It was unclear why Flores was killed. It could be that the tribe was anger he had not provided more equipment, or they may have considered the farming plot where he was killed was too close to their territory.

Mr Cortijo added: ‘The problem is that “Shaco” was the only person who could talk to them. Now that he’s dead it’s impossible to make contact.’

Mr Shephard said: ‘There is a tremendous curiosity about who these people are, why do they hide?

‘Some people have tried to contact them, to take pictures.

‘One person even left a Bible in a plastic bag on the river bank so they could find it, hoping it would save their soul.

Killed: Nicolas ‘Shaco’ Flores, a Matsiquenka Indian, was shot in the heart by an arrow by one of the Mascho-Piro tribe members, possibly in a dispute over obtaining machetes and cooking pots
‘They are in a difficult situation. Do they come out and accept contact, come out and face the prospect of diseases.

‘They need a lot of room, they don’t have gardens or agriculture so they just hunt. Their territory is getting smaller because of loggers and oil companies, and there is a lot more tourism, they just feel caged in on all sides.’

Beatriz Huertas, a Peruvian expert on uncontacted tribes, told Survival International the case was ‘unusual, complex and extremely delicate’.

She said: ‘Contact could happen at any time. We must implement preventative measures and a contingency plan with local authorities as soon as possible to ensure this does not happen again.’

Last year, Survival International wrote to SERNANP – Peru’s Ministry for Protected Areas – after a video emerged showing tourists leaving clothes for the Indians on riverbanks.

The area was subsequently closed off to tourists and an emergency warning issued to residents.

The Indian tribesmen are vulnerable to common diseases, because they have not built up immunity to the viruses and bacteria outside their forest home.

In 1987, statistics showed that 50 per cent of Indians who had been contacted died within a year due to disease.

The new images come exactly a year after pictures taken from a helicopter of a tribe on the Peruvian/Brazilian border emerged.

The incredible image was taken by British tourist Zara MacAlister during a river boat expedition deep in the remote forests of Peru in November last year.

The youngster, who was clutching a dead monkey, had a quick look at the weird strangers before disappearing off back into the safety of the jungle.

Zara, from Southampton in the UK, said: ‘We’d heard that there were uncontacted tribes people in the area but we didn’t expect to actually see any.

‘My heart was beating and they were shouting at us to come over but our guides, who couldn’t communicate with them didn’t think it was safe to do so.’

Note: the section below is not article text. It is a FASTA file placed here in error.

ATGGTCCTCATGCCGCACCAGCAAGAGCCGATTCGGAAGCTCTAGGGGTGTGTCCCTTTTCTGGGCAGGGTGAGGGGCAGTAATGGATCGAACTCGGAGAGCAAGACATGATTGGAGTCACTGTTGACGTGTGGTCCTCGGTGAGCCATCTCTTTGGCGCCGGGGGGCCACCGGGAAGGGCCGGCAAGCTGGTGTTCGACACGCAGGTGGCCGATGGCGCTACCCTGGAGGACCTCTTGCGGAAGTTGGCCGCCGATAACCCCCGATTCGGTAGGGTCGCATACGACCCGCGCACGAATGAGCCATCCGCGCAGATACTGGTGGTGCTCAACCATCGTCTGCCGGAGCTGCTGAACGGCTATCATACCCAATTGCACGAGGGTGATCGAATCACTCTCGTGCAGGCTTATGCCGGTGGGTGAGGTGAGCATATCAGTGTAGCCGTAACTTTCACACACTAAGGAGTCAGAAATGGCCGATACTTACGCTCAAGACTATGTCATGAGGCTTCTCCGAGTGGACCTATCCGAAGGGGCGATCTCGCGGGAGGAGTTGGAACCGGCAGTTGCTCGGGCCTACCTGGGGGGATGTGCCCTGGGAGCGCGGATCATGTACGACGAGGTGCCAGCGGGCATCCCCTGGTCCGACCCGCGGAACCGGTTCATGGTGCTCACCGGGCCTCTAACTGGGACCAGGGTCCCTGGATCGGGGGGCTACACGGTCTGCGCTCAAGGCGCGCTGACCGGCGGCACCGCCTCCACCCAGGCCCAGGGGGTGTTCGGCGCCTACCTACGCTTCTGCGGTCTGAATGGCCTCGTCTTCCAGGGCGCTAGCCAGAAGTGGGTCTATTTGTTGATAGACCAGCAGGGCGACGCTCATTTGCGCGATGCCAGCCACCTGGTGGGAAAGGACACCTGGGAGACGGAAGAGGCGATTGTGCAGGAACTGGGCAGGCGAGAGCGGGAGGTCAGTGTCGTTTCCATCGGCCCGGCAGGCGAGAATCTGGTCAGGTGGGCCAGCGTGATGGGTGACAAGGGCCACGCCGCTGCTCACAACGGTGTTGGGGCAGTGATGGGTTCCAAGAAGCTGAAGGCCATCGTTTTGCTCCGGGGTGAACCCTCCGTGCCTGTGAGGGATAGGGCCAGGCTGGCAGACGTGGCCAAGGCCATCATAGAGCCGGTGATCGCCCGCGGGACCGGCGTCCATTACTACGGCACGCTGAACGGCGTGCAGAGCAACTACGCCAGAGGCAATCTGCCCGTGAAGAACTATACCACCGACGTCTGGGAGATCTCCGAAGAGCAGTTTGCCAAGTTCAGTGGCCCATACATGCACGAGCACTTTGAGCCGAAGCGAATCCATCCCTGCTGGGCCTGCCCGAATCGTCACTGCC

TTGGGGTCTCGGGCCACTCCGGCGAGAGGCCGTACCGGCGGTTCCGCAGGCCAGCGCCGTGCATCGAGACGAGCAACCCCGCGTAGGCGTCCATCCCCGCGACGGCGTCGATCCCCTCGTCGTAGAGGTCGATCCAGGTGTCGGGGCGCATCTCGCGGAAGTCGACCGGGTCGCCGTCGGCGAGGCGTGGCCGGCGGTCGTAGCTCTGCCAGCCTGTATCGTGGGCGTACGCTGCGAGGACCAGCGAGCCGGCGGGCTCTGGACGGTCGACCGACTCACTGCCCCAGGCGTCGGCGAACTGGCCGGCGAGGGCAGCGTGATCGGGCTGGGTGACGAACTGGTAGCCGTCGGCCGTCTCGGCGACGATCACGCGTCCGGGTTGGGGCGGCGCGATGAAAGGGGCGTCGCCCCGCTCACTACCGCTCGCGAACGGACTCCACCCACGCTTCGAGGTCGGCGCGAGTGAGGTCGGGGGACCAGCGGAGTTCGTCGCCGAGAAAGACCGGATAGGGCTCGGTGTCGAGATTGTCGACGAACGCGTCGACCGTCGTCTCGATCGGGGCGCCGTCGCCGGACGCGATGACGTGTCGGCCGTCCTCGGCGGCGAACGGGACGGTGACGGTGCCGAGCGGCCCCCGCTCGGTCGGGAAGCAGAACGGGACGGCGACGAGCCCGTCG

Earlier this week a set photographs of the Mashco-Piro taken by a birdwatcher and Spanish archaeologist in November was published.

After spotting them on the site Zara realised they were of exactly the same group she had been lucky enough to spot herself during the boat trip at around the same time.

Taken in Manú National Park, south-eastern Peru, the images give a fascinating insight into the daily life of a family from the Mashco-Piro tribe.

The tribe are known to inhabit the park but until recently were seldom seen.

However sightings of them have increased in recent months.

Illegal logging in the park and low flying helicopters from nearby oil and gas projects have been blamed for driving the Indians from their forest homes.

The Mashco-Piro who live a traditional life have and have little or no outside contact with the world, are one of around just 100 known uncontacted tribes.

Families within the tribes fashion tools from wood and other materials, including the teeth of animals.

The adults and children wear decorative loops around their wrists, knees and ankles – some of which can be used to carry tools.

The adult female is also wearing a form of skirt which is believed to be made from pulped tree bark fibres.

The danger of attempting to establish contact with tribes who choose to remain isolated has recently been confirmed after the death of an indigenous Matsigenka man.

Nicolás ‘Shaco’ Flores was shot in the heart by an arrow near the national park as he was leaving food and gifts for a small group of Mashco-Piro Indians – something he had been doing for the last 20 years.

Glenn Shephard, an anthropologist and friend of the victim, told Anthropology News: ‘Shaco’s death is a tragedy: he was kind, courageous and a knowledgeable man.

‘He believed he was helping the Mashco-Piro. And yet in this tragic incident, the Mashco-Piro have once again expressed their adamant desire to be left alone.’

Clan members have also been blamed for a bow-and-arrow attack which left a forest ranger wounded in October.

One of the images was taken by a bird watcher in August. The other two were taken by Spanish archaeologist Diego Cortijo on November 16, six days before Flores was killed.